November 8, 2019 | By Eric Snider
Swing, Swing, Swing
Jason Marsalis’s new band harks back to the days when jazz was fun and you could dance to it
The Palladium Theater
Jason Marsalis has delved into a vast array of musical styles since he started playing drums at age three, but his latest project ranks among his most unusual. The BGQ Exploration (note the initials) uses as its primary influence… wait for it… the Benny Goodman Quartet. Yes — that fellow, the bespectacled, clarinet-blowing “King of Swing,” who produced massive pop hits like “Sing, Sing, Sing” with his big band, but also led trios, quartets and sextets.
Marsalis’s BGQ Exploration uses the same instrumentation as Goodman’s band: Marsalis on vibraphone, clarinetist Joe Goldberg, pianist Kris Tokarski and drummer Gerald T. Watkins.
So how did the youngest music-making brother of the fabled, New Orleans-bred Marsalis clan find his way to Benny Goodman’s small-group music?
“When I started getting more seriously into vibes, I explored Lionel Hampton,” Marsalis explains, referencing the vibraphonist in the Benny Goodman Quartet. “There were some musicians I knew who could play in that style, so I got a few gigs together to play some of those tunes. I thought, ‘Why not make a band out of this?’”
The BGQ Exploration is not a tribute act that plays exclusively Goodman’s quartet music. Rather, Marsalis, also an accomplished composer and arranger, has given the vintage treatment to a few of his original tunes, as well as other songs (including ones by guitarist John Scofield and drummer Bill Bruford) to complement King of Swing numbers like “After You’ve Gone,” “Sweet Sue, Just You,” and “Avalon.”
The music — which Marsalis and company will perform at the Side Door club at the Palladium on Thursday, November 21 — carries all the familiar stylistic earmarks of the era: straightforward, lively swing beats with an irrepressible bounce; sweet melodies and ear-pleasing solos that favor feel over complexity.
To sum up: the music is fun — something which cannot be said of much of today’s forward-thinking jazz.
Marsalis, 42, acknowledges that the allegedly hip progenitors of today’s modernist sect would look askance at his look backward. Not surprisingly, he’s unconcerned. And in the family tradition, he has an eloquent retort at the ready:
“Jazz used to be fun ‘cause it was dance music,” he says. “Then, in the ‘60s, the music became about the forms that musicians could expand on. Of course, a lot of it was amazing music. The mindset was that in order to be valid you had to come up with the next new sound. That lasted into the ‘70s in different ways.
“When you get into the ’80s, and that generation wanted to swing again, [detractors] would say, ‘Oh, that’s old music, that’s been done. Music is about finding something new.’ Which isn’t really true. The newer [jazz] — which I’ll admit I’m not the biggest fan of — has a lot of guys striving to do newer and newer things, but they’re not at an advanced enough level. They’re not ready for it. A lot of the music lacks substance. They think they’ve done something new when that usually means they’ve taken the swing element out.”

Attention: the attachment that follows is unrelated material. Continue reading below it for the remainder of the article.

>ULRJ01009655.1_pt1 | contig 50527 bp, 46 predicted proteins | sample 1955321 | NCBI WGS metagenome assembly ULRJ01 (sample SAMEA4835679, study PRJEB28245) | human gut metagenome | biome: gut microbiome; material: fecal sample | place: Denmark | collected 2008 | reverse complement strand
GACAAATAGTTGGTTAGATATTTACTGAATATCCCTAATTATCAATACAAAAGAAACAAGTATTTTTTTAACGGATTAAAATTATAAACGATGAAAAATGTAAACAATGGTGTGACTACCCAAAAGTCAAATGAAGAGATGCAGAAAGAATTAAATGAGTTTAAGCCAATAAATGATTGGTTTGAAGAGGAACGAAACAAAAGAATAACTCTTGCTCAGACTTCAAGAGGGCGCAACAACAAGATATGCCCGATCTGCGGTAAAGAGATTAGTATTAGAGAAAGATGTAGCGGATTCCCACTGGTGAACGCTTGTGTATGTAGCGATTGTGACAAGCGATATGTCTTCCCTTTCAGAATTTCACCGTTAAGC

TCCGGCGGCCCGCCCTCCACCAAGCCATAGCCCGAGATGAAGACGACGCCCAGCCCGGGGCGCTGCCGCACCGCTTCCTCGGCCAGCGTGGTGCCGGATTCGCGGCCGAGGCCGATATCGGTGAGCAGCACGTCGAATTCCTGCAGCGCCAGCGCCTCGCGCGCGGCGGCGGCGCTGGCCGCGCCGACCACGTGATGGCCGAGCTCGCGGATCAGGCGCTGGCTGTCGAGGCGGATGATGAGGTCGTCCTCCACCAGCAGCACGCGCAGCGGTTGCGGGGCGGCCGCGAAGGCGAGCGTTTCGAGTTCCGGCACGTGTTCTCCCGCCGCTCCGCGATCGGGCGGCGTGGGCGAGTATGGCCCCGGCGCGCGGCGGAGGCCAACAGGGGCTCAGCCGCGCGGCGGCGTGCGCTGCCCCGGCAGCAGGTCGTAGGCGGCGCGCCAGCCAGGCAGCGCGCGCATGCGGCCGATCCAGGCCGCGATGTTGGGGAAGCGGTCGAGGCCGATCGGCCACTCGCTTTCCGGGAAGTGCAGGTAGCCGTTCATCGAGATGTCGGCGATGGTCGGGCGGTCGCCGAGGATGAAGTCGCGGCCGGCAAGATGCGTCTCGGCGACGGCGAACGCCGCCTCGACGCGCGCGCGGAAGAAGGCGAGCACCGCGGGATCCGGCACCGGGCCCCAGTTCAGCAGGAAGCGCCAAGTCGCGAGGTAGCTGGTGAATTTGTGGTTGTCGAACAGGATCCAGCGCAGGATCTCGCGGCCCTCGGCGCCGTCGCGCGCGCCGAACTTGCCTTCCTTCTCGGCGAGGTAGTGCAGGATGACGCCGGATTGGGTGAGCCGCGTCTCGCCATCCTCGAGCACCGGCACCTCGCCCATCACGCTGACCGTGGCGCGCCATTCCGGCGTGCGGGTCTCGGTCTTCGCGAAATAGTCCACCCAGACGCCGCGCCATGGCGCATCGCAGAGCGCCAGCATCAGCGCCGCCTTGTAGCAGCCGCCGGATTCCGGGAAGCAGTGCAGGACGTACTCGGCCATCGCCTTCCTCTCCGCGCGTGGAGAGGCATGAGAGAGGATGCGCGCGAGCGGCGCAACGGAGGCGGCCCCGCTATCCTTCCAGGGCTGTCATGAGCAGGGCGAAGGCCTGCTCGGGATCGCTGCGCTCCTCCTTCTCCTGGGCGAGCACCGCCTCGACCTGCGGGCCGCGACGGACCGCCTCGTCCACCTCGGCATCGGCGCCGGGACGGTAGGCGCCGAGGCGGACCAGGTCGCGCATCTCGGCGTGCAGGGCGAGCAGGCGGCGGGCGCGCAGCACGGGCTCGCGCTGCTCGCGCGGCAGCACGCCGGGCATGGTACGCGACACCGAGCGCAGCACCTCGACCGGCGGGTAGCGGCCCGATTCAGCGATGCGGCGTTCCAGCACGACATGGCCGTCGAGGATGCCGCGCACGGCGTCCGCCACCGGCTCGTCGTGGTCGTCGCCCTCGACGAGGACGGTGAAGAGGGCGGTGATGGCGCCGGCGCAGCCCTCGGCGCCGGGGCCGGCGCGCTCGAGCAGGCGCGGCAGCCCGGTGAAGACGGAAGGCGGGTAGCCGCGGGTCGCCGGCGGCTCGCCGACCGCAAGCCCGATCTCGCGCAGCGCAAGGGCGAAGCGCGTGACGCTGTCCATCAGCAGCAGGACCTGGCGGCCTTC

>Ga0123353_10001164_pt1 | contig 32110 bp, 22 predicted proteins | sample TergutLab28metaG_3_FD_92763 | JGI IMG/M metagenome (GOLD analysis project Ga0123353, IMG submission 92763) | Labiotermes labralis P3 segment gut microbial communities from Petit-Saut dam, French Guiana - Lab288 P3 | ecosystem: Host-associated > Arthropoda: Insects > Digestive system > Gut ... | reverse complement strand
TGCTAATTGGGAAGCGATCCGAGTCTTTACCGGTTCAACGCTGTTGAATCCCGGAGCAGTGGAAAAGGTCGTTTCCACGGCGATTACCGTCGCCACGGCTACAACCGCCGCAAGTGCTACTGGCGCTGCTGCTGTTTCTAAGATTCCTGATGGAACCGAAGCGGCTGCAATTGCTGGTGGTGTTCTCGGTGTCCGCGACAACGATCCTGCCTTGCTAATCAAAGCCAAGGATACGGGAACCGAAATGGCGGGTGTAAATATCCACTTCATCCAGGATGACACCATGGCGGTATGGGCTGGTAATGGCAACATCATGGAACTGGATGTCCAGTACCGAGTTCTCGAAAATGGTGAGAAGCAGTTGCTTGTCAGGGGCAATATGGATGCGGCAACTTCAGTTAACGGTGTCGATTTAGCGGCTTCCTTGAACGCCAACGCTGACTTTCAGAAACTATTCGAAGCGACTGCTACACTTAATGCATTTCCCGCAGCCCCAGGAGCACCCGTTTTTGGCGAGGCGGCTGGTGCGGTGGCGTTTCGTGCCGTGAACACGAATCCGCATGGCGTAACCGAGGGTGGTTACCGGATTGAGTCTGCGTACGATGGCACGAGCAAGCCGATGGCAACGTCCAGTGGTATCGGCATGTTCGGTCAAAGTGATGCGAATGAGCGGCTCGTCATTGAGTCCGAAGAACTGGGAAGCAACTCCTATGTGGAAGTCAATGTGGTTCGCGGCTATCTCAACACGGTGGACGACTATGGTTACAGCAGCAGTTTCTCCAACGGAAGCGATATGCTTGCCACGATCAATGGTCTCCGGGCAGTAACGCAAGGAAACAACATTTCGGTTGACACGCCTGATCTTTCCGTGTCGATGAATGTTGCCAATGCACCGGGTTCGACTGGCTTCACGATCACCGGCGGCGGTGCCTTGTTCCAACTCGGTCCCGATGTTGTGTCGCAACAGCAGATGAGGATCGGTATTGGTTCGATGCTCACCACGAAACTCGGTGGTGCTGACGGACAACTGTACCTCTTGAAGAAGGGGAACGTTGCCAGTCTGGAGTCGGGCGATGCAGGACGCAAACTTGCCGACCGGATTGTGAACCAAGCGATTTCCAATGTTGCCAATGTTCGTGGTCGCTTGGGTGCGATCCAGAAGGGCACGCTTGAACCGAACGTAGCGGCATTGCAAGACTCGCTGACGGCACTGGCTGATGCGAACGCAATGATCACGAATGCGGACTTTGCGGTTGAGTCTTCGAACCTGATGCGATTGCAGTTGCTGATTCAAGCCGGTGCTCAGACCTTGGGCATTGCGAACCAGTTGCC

Some facsimile of the above quote could’ve come out of trumpeter Wynton Marsalis’s mouth, which might make you think that little brother Jason is towing the elder brother’s line. And you would be wrong. Reverence for tradition is part of the Marsalis aesthetic, but it’s not as if Jason was subjected to Wynton’s rants on jazz purity. After all, when 20-year-old Wynton released his self-titled debut album in January 1982 and quickly became the world’s biggest jazz star and the poster child for neo-traditionalism, Jason Marsalis was four years old and playing a toy drum kit.
Neither Wynton nor saxophonist Branford, a year older, were among Jason’s mentors. “I had a relationship with them, but it was a distant one,” Jason explains. “I’d see them here and there, from time to time, but they were already well into their careers when I was just a kid. As I got older, they supported me and gave me pointers, but my biggest mentor was Dad.”
That would be Ellis Marsalis, the now 84-year-old pianist and family patriarch. According to Jason’s bio, he “was progressing so rapidly as a drummer that in 1984 his father started using him consistently on engagements.” Jason would’ve been seven. Brother Delfeayo Marsalis, a trombonist and producer who’s just 12 years older than Jason, took a more hands-on role in younger bro’s musical development.
It’s reasonable to wonder if Jason demurred from playing trumpet or saxophone to avoid the shadows of eldest brothers. “Nah, sometimes I’d pick up the horns and blow on ‘em, but I never had any interest in doing that,” he says. “I loved playing the drums and that was it.”
And then came the vibes, played with mallets and emitting a sweet, chime-like sound. Jason messed around with the niche instrument, but didn’t seriously undertake it until around 2000. And for several years hence, he worked mostly as a drummer. “I wasn’t that good at all,” he says of his early vibraphone playing. “But I did get a gig every Monday and slowly got better and better and now I can play in a way that’s more convincing.”
Not exactly a ringing self-endorsement from a guy who released his first album as a vibraphonist, Music Update, in 2009. “Vibes are a lot trickier,” says Marsalis, “You’ve added melody and harmony. If you miss a note, it sticks out. If you miss a note on drums, no one notices.
“I think I’m doing good. I’m starting to become more musical, getting better technique and accuracy. I can at least put together a good show that the people can enjoy.”